An influential editor-in-chief has recognized a regret during his time with the global newspaper, The Guardian, during his final weeks as the leader of the Guradian’s newsroom. Alan Rusbridger suggested in March that journalism’s fault is that it “tends to be a rear-view mirror. We prefer to deal with what has happened, not what lies ahead.” As a result, he goes on in saying, climate change hasn’t been given the front seat of news-worthiness that it deserves.
“What is even more complex: there may be things that have yet to happen – stuff that cannot even be described as news on the grounds that news is stuff that has already happened. If it is not yet news – if it is in the realm of prediction, speculation and uncertainty – it is difficult for a news editor to cope with. Not her job.”
Rusbridger’s warning flags the events that climate change may bring as something bigger than anything a journalist is yet to cover, and that now is the time to bring this topic of concern into public scrutiny without hiding facts, or presenting what is yet to materialize, disregarding the “human comfort” concept that people may not be able to handle the potential truth.
“Even when the overwhelming majority of scientists wave a big red flag in the air, they tend to be ignored. Is this new warning too similar to the last? Is it all too frightening to contemplate? Is a collective shrug of fatalism the only rational response?”
After 20 years editing the Guardian, Rusbridger has asked himself if there are any regrets he holds for the leadership he has been in charge of. “Very few regrets, I thought, except this one: that we had not done justice to this huge, overshadowing, overwhelming issue of how climate change will probably, within the lifetime of our children, cause untold havoc and stress to our species.”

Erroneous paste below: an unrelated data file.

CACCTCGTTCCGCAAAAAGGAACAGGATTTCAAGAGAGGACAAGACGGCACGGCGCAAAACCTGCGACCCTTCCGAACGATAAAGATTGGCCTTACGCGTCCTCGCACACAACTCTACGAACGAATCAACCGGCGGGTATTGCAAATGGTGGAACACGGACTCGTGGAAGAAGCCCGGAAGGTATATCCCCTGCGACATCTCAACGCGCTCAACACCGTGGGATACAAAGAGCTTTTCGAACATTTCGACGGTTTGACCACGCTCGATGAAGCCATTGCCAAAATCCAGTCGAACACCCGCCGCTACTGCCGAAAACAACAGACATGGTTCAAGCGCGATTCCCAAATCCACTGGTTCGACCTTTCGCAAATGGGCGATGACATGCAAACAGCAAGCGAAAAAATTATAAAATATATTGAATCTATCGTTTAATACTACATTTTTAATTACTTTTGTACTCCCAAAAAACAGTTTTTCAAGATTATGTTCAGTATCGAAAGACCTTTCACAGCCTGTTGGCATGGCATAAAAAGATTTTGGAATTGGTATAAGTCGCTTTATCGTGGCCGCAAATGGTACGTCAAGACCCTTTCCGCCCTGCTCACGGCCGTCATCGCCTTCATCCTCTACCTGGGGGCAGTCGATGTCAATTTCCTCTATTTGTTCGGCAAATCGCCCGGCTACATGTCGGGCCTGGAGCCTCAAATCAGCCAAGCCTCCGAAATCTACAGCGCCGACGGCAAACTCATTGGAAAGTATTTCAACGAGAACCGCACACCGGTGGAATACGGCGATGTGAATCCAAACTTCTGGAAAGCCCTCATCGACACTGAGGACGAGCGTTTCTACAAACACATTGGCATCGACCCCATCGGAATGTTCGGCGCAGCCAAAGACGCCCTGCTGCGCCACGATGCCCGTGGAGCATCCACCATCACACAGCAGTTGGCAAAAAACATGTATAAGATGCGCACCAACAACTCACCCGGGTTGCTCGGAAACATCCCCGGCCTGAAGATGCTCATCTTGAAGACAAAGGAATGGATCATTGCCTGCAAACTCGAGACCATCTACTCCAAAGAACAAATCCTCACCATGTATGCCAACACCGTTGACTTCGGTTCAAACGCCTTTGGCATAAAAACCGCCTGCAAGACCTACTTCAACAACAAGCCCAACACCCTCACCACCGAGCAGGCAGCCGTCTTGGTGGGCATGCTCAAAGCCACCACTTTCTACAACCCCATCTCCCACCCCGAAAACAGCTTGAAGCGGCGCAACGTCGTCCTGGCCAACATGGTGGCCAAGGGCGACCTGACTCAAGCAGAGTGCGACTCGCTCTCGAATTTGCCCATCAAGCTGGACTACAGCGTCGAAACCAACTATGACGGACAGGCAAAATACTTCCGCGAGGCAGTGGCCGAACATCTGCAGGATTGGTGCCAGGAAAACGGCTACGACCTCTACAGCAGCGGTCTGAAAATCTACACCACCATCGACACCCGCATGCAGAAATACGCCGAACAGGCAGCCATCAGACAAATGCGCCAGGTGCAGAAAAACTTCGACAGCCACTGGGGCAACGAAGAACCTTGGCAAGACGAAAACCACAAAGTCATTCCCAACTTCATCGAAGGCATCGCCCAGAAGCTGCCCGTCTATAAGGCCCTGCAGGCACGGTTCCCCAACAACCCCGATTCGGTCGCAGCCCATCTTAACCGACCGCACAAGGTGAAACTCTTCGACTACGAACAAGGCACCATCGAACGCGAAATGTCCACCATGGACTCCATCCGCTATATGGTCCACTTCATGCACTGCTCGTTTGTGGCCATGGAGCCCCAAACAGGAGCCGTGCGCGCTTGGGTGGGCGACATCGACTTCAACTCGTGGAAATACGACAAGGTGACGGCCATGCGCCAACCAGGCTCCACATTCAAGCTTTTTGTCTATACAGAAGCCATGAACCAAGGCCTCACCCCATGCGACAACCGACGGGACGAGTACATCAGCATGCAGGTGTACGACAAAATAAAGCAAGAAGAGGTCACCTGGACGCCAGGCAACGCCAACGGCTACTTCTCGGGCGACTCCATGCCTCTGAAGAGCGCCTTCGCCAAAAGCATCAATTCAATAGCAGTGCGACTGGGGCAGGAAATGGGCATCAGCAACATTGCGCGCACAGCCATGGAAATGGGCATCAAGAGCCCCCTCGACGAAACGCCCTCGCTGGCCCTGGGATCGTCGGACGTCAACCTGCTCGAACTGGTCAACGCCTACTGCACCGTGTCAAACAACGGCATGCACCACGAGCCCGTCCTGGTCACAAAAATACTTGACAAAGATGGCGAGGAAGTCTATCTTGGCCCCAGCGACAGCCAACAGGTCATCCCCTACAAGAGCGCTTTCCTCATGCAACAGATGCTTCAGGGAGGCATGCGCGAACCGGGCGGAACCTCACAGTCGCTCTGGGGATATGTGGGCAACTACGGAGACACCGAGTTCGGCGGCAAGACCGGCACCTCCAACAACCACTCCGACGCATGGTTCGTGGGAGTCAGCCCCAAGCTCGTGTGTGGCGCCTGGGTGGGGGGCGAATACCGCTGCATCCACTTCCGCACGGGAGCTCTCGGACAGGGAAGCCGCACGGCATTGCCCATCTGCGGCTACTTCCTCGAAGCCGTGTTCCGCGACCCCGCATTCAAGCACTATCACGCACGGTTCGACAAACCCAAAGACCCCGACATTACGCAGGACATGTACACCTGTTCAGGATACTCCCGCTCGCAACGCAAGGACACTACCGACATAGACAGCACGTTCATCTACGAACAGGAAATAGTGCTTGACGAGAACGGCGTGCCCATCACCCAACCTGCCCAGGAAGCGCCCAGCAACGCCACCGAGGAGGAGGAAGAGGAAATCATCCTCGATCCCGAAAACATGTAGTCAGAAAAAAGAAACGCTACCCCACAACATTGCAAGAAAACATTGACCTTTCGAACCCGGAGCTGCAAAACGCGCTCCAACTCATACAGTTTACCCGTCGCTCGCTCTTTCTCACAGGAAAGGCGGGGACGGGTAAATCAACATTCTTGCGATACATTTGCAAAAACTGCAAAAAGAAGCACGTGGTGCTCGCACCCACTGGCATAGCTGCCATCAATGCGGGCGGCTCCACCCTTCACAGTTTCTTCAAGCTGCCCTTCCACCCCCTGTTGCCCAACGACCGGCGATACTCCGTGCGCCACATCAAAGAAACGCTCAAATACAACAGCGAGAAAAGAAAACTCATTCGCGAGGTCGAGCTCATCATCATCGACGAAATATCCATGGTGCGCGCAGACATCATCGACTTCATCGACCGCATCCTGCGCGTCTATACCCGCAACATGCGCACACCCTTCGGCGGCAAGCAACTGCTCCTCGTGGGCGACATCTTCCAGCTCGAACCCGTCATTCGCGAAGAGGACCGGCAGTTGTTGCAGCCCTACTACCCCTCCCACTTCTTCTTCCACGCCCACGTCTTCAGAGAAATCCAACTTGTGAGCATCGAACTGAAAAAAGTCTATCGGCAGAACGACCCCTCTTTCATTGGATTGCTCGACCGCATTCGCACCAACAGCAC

The final argument for Rusbridger as he begins his countdown to leaving The Guardian is the promotion of the “Keep It In The Ground” campaign that is fast moving away from a fringe concern to a mainstream one. Aggressively targeting banks and fund managers by encouraging divestment in fossil fuel extraction companies, it is hoped that a warming of 2C within the century can be avoided. 
Within this campaign is the Bill and Melinda Gates foundation, targeted not for all the funding they provide for medical research, but for their investments in some of the biggest fuel extraction companies in the world. Even the Rockefeller foundation is worried – divesting their funding away from these companies to the tune of $50 billion. 
In his closing statement in one of his final articles, Rusbridger asks one thing of his readers:
“But, most of all, please read what we write. Real change can only follow from citizens informing themselves and applying pressure. To quote McKibben: “This fight, as it took me too long to figure out, was never going to be settled on the grounds of justice or reason. We won the argument, but that didn’t matter: like most fights it was, and is, about power.”
 Rusbridger, A. (2015). Climate change: why the Guardian is putting threat to Earth front and centre. Retrieved from http://www.theguardian.com/environment/2015/mar/06/climate-change-guardian-threat-to-earth-alan-rusbridger
 Goldenberg, S. (September 2014). Heirs to Rockefeller oil fortune divest from fossil fuels over climate change. Retrieved from http://www.theguardian.com/environment/2014/sep/22/rockefeller-heirs-divest-fossil-fuels-climate-change